“For me personally I was still raw. I’m not one of these that had played since they were seven, I was a late comer and still had a lot to develop.

“Daniel was first realise my jumping ability and that’s what made my game in 2006 and the ability to take the high ball. He made me safe under it as well “He was just a fantastic coach and knew everyone’s personality – and was a great man manager.

“He was my best coach by a long way – 2006 was the stuff dreams are made out of the whole season.

“Every game was tricky but we made it look easy – from game one at Harlequins.

“If you look at the quality of that side it was packed with great legends – the memories of that season will live long on and it is all written down now in the book on that year.”

If that 2006 campaign was as good as it gets, the low point came at the end of the 2010 season when the then coach Mick Potter opted to change the team at the end of the season – which meant he was omitted for the Grand Final clash with Wigan.

But being left out of Saints’ last ever game at Knowsley Road hurt Gardner even more than missing the finale.

He explained: “If I am honest missing that last game at the ground that had been such a big part of my career hurt more than missing the 2010 Grand Final.

“I have never been one to be knocking on the coach’s door or going off on one. But when Mick told me I was not playing I was really upset that week.

“I trained really hard that week because to be a Saint and play at Knowsley Road was what it was about.

“I was lucky enough to play in the Cas game – billed as the last League game – and I had put in a few big plays to get us back in the game but the last game against Huddersfield was difficult to watch.”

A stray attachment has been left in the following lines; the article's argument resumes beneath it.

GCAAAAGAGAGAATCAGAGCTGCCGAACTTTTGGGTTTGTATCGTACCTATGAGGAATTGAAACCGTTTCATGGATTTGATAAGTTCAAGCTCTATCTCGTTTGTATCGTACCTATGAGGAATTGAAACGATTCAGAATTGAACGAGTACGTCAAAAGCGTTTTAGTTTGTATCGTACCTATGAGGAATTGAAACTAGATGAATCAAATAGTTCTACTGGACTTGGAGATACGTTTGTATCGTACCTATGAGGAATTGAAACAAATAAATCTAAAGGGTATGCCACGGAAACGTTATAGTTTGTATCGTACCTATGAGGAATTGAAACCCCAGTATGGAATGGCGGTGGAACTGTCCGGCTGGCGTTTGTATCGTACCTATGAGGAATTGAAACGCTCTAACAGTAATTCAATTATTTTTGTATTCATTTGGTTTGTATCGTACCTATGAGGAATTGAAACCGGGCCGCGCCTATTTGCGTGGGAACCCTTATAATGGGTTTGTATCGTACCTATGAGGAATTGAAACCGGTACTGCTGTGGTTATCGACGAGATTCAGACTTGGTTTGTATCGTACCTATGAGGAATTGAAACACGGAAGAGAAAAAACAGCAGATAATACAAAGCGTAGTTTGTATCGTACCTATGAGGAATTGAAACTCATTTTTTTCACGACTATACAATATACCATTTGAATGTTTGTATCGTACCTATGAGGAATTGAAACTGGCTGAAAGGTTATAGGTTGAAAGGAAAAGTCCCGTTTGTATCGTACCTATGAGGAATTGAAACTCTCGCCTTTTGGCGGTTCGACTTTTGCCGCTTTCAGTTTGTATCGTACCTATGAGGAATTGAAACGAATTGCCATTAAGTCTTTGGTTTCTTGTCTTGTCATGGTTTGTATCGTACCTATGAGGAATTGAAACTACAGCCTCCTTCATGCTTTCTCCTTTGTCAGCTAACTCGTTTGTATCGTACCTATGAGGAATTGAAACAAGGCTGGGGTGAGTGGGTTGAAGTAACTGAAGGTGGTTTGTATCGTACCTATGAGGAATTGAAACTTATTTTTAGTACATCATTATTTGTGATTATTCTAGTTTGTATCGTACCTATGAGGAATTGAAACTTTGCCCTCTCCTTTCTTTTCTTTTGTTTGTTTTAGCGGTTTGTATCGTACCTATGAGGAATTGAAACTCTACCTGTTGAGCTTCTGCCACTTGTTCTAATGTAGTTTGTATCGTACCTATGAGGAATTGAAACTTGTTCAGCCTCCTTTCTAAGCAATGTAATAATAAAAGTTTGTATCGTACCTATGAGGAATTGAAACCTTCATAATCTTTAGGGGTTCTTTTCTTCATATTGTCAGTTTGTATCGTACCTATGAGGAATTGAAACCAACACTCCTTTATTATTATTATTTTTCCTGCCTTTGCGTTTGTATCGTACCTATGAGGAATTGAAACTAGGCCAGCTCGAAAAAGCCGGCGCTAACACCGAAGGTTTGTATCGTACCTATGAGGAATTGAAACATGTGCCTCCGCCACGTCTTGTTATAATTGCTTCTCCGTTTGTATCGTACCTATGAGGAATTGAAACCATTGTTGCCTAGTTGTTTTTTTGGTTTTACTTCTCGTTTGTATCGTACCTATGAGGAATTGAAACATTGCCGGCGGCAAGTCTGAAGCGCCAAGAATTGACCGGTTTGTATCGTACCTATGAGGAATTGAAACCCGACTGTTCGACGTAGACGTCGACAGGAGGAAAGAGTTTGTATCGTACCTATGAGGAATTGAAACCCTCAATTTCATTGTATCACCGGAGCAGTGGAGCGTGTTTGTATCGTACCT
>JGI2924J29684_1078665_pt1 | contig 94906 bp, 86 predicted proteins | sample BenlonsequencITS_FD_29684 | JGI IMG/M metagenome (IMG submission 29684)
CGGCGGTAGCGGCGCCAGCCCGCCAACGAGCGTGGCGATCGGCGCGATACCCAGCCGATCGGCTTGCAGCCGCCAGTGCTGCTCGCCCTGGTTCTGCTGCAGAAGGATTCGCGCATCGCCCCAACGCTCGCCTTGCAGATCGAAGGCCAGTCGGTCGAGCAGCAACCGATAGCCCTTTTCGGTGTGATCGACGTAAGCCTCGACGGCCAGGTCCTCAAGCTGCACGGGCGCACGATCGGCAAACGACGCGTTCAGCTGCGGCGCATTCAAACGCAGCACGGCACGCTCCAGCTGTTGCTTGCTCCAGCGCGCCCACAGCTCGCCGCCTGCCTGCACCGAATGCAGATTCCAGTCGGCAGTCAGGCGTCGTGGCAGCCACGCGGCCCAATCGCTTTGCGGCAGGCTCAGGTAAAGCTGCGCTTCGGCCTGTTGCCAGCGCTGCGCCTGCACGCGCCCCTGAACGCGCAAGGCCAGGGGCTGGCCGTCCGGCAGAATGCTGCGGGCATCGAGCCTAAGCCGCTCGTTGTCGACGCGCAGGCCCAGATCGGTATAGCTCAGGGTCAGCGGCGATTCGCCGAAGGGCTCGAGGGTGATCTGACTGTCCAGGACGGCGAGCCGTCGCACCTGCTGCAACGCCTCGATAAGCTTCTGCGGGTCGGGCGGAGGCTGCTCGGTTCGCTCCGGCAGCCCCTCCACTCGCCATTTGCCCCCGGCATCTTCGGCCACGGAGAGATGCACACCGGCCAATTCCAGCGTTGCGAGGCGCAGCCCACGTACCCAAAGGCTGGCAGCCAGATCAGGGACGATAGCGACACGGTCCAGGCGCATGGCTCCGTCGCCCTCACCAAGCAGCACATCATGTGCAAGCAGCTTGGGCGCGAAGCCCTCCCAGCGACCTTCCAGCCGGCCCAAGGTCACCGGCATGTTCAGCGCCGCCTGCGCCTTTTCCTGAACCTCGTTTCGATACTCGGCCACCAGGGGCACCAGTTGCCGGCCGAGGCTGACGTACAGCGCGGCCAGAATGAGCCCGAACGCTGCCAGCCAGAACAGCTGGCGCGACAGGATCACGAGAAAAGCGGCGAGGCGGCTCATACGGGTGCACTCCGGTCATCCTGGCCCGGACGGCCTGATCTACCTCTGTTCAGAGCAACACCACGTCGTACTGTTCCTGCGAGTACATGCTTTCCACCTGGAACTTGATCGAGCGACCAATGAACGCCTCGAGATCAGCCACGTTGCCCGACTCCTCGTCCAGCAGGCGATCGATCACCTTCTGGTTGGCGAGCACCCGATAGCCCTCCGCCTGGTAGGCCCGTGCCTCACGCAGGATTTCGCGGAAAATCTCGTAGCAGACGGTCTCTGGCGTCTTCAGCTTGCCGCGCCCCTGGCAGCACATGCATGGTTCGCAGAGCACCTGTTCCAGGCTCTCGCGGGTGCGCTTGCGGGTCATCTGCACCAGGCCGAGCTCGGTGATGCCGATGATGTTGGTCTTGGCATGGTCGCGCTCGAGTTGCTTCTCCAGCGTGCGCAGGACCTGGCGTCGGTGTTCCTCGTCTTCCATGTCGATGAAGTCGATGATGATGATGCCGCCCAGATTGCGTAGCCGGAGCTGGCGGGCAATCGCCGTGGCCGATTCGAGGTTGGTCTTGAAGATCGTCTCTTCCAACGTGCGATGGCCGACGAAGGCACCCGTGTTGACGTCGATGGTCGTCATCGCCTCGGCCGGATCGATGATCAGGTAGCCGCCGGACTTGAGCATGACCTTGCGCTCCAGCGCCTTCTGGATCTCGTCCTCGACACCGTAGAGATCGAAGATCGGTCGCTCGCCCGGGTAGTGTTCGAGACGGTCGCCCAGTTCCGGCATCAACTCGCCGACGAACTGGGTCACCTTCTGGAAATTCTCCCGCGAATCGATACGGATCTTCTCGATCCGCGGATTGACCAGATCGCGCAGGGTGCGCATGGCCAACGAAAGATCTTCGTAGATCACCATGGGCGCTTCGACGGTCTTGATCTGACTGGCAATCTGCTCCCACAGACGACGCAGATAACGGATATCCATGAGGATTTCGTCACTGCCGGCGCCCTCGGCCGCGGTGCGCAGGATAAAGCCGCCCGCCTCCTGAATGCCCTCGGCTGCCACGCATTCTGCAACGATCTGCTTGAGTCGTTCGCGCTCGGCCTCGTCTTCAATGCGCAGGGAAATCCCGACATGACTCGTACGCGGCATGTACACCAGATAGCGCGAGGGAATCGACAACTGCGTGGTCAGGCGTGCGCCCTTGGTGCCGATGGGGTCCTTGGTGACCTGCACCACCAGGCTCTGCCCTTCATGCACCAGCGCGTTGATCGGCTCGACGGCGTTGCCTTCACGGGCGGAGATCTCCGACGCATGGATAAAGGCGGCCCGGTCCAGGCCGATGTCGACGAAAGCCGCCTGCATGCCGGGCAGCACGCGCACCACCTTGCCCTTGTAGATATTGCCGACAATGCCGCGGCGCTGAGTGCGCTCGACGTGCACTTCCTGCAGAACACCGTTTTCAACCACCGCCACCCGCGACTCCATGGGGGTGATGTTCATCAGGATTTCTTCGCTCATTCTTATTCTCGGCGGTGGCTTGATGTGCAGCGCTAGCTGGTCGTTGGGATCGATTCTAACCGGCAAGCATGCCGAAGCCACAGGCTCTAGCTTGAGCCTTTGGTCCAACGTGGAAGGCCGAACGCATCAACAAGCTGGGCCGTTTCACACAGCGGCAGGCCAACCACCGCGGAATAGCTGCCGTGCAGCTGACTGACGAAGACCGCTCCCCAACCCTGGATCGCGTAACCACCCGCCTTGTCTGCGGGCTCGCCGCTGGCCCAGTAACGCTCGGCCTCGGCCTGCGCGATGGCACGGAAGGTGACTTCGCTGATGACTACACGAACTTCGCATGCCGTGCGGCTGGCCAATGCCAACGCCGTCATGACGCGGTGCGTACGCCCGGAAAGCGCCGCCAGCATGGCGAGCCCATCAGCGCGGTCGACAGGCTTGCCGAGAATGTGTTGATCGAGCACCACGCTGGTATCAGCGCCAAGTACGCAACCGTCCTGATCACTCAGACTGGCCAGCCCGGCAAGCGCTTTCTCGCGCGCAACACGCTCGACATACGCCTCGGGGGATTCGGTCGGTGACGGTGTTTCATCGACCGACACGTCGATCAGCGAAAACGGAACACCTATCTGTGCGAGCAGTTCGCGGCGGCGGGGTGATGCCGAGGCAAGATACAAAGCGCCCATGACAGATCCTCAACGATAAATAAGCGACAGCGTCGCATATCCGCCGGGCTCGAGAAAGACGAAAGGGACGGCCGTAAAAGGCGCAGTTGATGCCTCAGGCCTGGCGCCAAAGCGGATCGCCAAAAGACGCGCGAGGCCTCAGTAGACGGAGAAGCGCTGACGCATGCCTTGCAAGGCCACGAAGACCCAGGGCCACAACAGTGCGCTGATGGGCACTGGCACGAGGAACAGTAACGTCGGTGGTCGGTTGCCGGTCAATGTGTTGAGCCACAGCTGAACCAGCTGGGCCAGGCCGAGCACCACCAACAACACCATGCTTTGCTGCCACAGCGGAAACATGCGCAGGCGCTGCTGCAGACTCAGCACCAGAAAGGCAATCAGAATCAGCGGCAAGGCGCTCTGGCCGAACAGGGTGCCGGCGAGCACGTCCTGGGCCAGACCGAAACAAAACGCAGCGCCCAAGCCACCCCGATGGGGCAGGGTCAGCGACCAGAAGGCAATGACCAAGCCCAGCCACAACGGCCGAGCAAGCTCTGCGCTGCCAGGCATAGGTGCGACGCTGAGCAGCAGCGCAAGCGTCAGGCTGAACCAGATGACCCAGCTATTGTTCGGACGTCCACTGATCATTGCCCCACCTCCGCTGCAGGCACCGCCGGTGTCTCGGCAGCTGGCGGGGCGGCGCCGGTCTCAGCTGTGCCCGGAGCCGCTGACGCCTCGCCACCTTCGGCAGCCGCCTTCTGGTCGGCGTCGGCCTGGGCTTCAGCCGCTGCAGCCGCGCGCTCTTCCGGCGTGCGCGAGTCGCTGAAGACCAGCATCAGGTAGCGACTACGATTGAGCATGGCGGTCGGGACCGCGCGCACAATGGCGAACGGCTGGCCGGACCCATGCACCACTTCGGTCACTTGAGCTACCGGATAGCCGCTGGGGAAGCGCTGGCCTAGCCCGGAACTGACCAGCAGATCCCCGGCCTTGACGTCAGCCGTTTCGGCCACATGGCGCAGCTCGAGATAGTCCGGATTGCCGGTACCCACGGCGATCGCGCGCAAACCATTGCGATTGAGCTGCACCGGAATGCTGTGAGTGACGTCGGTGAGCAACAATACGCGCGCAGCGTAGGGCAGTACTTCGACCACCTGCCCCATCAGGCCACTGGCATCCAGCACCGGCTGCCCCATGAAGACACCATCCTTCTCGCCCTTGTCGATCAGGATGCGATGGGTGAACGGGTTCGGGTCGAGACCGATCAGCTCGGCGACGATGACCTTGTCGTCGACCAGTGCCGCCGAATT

He was not recalled for the final a week later, but there was no dummies being spat out – instead of drowning his sorrows with his defeated teammates he headed up to play for Cumbria the following day in the Gary Purdham Memorial game against England.

“There was no way I was not going to play for Cumbria – I wanted to get a game in and compete. It was a sad occasion – but the match was great and I was proud to represent the Purdham family and try my best.

“I didn’t want to spit my dummy out – it was good for me that game and gave me a heap of confidence which I turned into a positive for the new season.”

Gardner had strong seasons in 2011 and 2012 – although they were ended by knee injuries and a ruptuired Achilles respectively.

Turning his game into the club’s strongest carrier of the ball had a price and he suffered a lot of knocks for those brave carries.

His 2013 campaign was curtailed in June when Gardner suffered a serious head injury at Huddersfield – it was his last game for the Saints with the wing sent out to Hull KR for the whole of last term.

But Gardner reviews a career where the good times – even in adversity – have far outweighed the bad.

“I take great memories away from my playing career and built my work ethic on not letting things beat me.

“When you are at a club like Saints, the environment and the support you get just wants to get out there and play as hard as you can and I am so glad I had that chance,” he said.